Annette Lareau, in Unequal Childhoods, compares the child rearing style of middle class and working class parents. She found that working class parents tend to make sure their kids are fed, clothed, housed, and made to go to school. After that, they can choose what to do. Lareau calls this the "natural growth" method of child rearing. Middle class parents, by contrast, tend to get their kids into all kinds of organized activities to develop each child's talents. Lareau calls this "concerted cultivation."
Centre College students are overwhelmingly the product of concerted cultivation. Indeed, the whole elite college track is driven by kids who try to do very well at a wide range of formal activities, and the parents who pay, drive, comfort, and push them through all those activities.
Of all the types of concerted cultivation, sports were the most common among my students. In part this reflects what the kids are interested in, and what the parents are interested in. Sports are also pursued because they are the easiest to arrange. The standard sports are already understood and organized in most places. The infrastructure is there. Moreover, sports teams are an efficient way to get kids in a structured activity that will develop their talents. Sports produce highly calculable results to tell exactly how well your talent cultivation is going. Sports have predictable seasons, schedules, rules, outcomes, and progressions. And sports allow you to control the risks you face through safety technology, and control the time you spend through a dozen forms of clocking.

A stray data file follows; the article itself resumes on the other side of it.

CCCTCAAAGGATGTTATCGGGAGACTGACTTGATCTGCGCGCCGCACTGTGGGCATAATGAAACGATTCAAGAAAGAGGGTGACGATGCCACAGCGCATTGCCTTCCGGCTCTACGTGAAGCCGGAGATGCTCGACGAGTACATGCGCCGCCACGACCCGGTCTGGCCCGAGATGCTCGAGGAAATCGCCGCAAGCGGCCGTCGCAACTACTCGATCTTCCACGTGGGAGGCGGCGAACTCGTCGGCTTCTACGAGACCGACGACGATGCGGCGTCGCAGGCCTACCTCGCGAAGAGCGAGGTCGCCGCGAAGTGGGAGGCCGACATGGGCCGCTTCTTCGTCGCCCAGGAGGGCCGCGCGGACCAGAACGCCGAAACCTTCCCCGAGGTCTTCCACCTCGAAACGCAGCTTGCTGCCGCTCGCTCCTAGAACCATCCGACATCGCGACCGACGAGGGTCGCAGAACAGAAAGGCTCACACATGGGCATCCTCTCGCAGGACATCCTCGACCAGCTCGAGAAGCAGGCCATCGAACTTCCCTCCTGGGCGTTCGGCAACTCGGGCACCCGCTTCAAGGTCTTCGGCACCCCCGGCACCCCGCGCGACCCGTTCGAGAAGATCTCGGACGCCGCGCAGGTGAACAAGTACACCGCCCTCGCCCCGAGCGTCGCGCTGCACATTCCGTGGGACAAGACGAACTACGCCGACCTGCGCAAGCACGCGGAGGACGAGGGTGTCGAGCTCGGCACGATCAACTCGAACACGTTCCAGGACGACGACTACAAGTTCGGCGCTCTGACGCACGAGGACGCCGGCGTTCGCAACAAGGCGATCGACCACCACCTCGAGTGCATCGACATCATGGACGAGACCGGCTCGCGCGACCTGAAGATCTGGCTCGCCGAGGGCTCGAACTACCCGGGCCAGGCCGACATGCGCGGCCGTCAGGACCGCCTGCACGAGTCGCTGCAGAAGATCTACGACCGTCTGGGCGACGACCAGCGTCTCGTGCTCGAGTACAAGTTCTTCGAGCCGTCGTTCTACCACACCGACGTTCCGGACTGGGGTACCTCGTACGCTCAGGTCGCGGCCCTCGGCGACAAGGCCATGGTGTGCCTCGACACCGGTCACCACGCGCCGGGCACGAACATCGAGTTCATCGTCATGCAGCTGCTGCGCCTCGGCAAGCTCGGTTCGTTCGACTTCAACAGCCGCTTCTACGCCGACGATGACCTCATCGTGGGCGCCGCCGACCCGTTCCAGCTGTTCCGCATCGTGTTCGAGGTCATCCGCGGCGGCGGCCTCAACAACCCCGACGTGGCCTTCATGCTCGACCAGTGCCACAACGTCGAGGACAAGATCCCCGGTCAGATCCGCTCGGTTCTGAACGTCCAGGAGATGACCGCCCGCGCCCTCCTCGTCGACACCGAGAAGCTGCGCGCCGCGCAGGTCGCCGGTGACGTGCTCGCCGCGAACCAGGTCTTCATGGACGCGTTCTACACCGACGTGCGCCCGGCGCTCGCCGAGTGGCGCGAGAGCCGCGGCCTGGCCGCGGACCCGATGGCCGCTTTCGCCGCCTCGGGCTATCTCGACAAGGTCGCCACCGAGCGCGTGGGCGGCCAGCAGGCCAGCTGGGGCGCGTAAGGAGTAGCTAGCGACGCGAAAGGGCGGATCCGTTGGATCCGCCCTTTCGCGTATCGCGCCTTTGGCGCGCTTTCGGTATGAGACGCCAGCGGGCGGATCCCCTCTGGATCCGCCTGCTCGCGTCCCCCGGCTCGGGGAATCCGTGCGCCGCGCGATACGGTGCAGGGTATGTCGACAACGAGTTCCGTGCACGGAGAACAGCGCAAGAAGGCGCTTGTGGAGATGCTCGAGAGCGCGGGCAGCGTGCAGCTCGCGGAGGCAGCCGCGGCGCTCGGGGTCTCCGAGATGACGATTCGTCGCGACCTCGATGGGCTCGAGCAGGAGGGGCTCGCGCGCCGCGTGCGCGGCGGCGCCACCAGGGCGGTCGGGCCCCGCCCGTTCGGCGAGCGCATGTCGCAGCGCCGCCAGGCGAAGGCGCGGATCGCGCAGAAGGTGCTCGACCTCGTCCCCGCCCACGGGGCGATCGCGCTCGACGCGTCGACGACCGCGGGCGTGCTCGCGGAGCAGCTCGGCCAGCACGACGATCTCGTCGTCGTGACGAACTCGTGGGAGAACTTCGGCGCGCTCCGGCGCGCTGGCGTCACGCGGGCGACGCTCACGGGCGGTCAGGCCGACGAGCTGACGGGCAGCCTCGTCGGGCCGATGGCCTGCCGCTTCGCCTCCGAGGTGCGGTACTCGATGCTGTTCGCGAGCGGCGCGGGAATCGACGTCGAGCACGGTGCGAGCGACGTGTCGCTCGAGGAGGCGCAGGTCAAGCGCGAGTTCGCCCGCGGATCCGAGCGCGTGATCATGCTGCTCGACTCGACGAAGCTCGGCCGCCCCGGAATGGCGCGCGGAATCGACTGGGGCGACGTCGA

These four elements - efficiency, calculability, predictability, and control through technology - are the four marks of what George Ritzer calls "McDonaldization." They are the tools through which a formerly disorganized and organic activity - in this case, physical play - can be rationalized. Rationalization is the master principle of modernity, says Max Weber. It is a core idea of sociology.
Sports are the most McDonaldized form of concerted cultivation.